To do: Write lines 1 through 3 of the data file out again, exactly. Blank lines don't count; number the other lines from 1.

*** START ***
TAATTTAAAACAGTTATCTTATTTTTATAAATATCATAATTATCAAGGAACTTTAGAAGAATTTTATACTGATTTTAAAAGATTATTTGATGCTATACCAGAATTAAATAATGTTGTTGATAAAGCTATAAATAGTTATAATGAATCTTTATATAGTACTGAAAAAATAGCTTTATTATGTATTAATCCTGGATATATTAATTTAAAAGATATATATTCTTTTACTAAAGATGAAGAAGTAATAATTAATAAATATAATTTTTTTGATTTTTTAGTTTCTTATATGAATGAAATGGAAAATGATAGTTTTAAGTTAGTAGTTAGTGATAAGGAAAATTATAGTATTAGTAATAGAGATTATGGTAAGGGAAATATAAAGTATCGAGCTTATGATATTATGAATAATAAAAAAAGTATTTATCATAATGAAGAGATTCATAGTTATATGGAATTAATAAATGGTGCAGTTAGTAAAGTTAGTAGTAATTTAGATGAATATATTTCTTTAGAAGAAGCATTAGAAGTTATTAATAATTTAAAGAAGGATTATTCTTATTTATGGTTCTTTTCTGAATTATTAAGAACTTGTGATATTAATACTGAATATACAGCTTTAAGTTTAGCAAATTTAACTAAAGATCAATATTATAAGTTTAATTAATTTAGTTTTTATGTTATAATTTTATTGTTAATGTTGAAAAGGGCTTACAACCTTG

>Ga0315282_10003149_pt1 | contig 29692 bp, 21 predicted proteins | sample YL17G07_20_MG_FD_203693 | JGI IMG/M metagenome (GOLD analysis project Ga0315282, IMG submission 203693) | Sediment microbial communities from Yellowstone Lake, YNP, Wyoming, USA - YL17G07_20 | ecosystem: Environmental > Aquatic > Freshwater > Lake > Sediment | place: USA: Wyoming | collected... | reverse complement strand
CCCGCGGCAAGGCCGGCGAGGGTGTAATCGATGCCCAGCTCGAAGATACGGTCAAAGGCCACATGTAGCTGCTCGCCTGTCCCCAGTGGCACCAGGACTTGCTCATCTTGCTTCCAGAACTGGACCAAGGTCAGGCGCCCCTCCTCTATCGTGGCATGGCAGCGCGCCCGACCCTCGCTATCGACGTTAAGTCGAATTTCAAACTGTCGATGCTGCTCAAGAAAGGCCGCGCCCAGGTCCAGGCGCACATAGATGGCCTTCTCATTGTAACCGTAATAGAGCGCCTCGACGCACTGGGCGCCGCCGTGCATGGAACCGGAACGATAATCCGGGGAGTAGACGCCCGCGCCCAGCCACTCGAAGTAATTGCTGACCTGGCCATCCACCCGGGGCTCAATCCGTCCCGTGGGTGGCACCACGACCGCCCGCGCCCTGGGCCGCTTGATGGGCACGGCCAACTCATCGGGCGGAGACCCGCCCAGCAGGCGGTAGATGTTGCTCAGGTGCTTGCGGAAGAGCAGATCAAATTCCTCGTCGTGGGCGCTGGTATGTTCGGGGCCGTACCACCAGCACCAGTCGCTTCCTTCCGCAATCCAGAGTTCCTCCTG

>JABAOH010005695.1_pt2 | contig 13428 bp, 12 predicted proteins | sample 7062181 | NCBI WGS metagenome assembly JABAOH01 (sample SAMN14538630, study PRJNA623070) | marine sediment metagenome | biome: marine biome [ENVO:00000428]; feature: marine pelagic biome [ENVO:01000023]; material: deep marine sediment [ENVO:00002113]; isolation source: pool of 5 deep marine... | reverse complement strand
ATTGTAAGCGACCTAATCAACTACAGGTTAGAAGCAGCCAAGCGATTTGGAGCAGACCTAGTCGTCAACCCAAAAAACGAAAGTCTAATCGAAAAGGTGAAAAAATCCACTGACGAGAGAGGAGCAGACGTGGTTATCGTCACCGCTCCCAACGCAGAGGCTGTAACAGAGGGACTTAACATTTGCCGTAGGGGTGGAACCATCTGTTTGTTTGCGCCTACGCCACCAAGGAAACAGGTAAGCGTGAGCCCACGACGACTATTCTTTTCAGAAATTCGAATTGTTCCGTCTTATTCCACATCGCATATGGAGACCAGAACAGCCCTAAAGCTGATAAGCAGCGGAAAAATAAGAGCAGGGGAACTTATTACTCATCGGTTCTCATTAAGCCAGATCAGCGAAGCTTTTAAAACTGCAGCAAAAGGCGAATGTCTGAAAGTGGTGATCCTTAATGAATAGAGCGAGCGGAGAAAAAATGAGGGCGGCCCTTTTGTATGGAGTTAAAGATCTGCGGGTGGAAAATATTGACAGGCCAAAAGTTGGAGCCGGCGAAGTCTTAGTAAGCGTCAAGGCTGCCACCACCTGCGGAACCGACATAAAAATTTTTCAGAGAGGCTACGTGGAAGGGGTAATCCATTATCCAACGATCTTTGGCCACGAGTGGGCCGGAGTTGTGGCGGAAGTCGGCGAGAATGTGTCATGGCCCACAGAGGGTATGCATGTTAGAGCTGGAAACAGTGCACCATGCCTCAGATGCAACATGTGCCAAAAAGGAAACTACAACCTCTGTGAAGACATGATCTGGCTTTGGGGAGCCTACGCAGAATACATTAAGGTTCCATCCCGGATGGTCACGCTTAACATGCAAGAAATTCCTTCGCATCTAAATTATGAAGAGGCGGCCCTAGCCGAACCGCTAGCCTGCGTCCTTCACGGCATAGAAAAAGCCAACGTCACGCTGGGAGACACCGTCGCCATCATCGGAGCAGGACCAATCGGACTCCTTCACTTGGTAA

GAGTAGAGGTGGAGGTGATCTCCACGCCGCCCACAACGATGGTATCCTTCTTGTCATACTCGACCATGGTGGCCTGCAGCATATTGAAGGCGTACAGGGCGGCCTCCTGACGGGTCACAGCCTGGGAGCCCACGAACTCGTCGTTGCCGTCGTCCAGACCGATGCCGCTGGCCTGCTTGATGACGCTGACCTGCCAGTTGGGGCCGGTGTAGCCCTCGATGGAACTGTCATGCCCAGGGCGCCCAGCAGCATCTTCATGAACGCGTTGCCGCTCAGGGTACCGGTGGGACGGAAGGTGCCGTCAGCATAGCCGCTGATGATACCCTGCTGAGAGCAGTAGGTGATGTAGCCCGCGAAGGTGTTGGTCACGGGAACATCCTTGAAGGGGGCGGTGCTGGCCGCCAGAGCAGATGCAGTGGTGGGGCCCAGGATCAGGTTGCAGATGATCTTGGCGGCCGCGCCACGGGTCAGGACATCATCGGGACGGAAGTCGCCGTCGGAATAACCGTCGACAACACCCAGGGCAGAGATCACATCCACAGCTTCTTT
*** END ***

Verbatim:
TAATTTAAAACAGTTATCTTATTTTTATAAATATCATAATTATCAAGGAACTTTAGAAGAATTTTATACTGATTTTAAAAGATTATTTGATGCTATACCAGAATTAAATAATGTTGTTGATAAAGCTATAAATAGTTATAATGAATCTTTATATAGTACTGAAAAAATAGCTTTATTATGTATTAATCCTGGATATATTAATTTAAAAGATATATATTCTTTTACTAAAGATGAAGAAGTAATAATTAATAAATATAATTTTTTTGATTTTTTAGTTTCTTATATGAATGAAATGGAAAATGATAGTTTTAAGTTAGTAGTTAGTGATAAGGAAAATTATAGTATTAGTAATAGAGATTATGGTAAGGGAAATATAAAGTATCGAGCTTATGATATTATGAATAATAAAAAAAGTATTTATCATAATGAAGAGATTCATAGTTATATGGAATTAATAAATGGTGCAGTTAGTAAAGTTAGTAGTAATTTAGATGAATATATTTCTTTAGAAGAAGCATTAGAAGTTATTAATAATTTAAAGAAGGATTATTCTTATTTATGGTTCTTTTCTGAATTATTAAGAACTTGTGATATTAATACTGAATATACAGCTTTAAGTTTAGCAAATTTAACTAAAGATCAATATTATAAGTTTAATTAATTTAGTTTTTATGTTATAATTTTATTGTTAATGTTGAAAAGGGCTTACAACCTTG

>Ga0315282_10003149_pt1 | contig 29692 bp, 21 predicted proteins | sample YL17G07_20_MG_FD_203693 | JGI IMG/M metagenome (GOLD analysis project Ga0315282, IMG submission 203693) | Sediment microbial communities from Yellowstone Lake, YNP, Wyoming, USA - YL17G07_20 | ecosystem: Environmental > Aquatic > Freshwater > Lake > Sediment | place: USA: Wyoming | collected... | reverse complement strand
CCCGCGGCAAGGCCGGCGAGGGTGTAATCGATGCCCAGCTCGAAGATACGGTCAAAGGCCACATGTAGCTGCTCGCCTGTCCCCAGTGGCACCAGGACTTGCTCATCTTGCTTCCAGAACTGGACCAAGGTCAGGCGCCCCTCCTCTATCGTGGCATGGCAGCGCGCCCGACCCTCGCTATCGACGTTAAGTCGAATTTCAAACTGTCGATGCTGCTCAAGAAAGGCCGCGCCCAGGTCCAGGCGCACATAGATGGCCTTCTCATTGTAACCGTAATAGAGCGCCTCGACGCACTGGGCGCCGCCGTGCATGGAACCGGAACGATAATCCGGGGAGTAGACGCCCGCGCCCAGCCACTCGAAGTAATTGCTGACCTGGCCATCCACCCGGGGCTCAATCCGTCCCGTGGGTGGCACCACGACCGCCCGCGCCCTGGGCCGCTTGATGGGCACGGCCAACTCATCGGGCGGAGACCCGCCCAGCAGGCGGTAGATGTTGCTCAGGTGCTTGCGGAAGAGCAGATCAAATTCCTCGTCGTGGGCGCTGGTATGTTCGGGGCCGTACCACCAGCACCAGTCGCTTCCTTCCGCAATCCAGAGTTCCTCCTG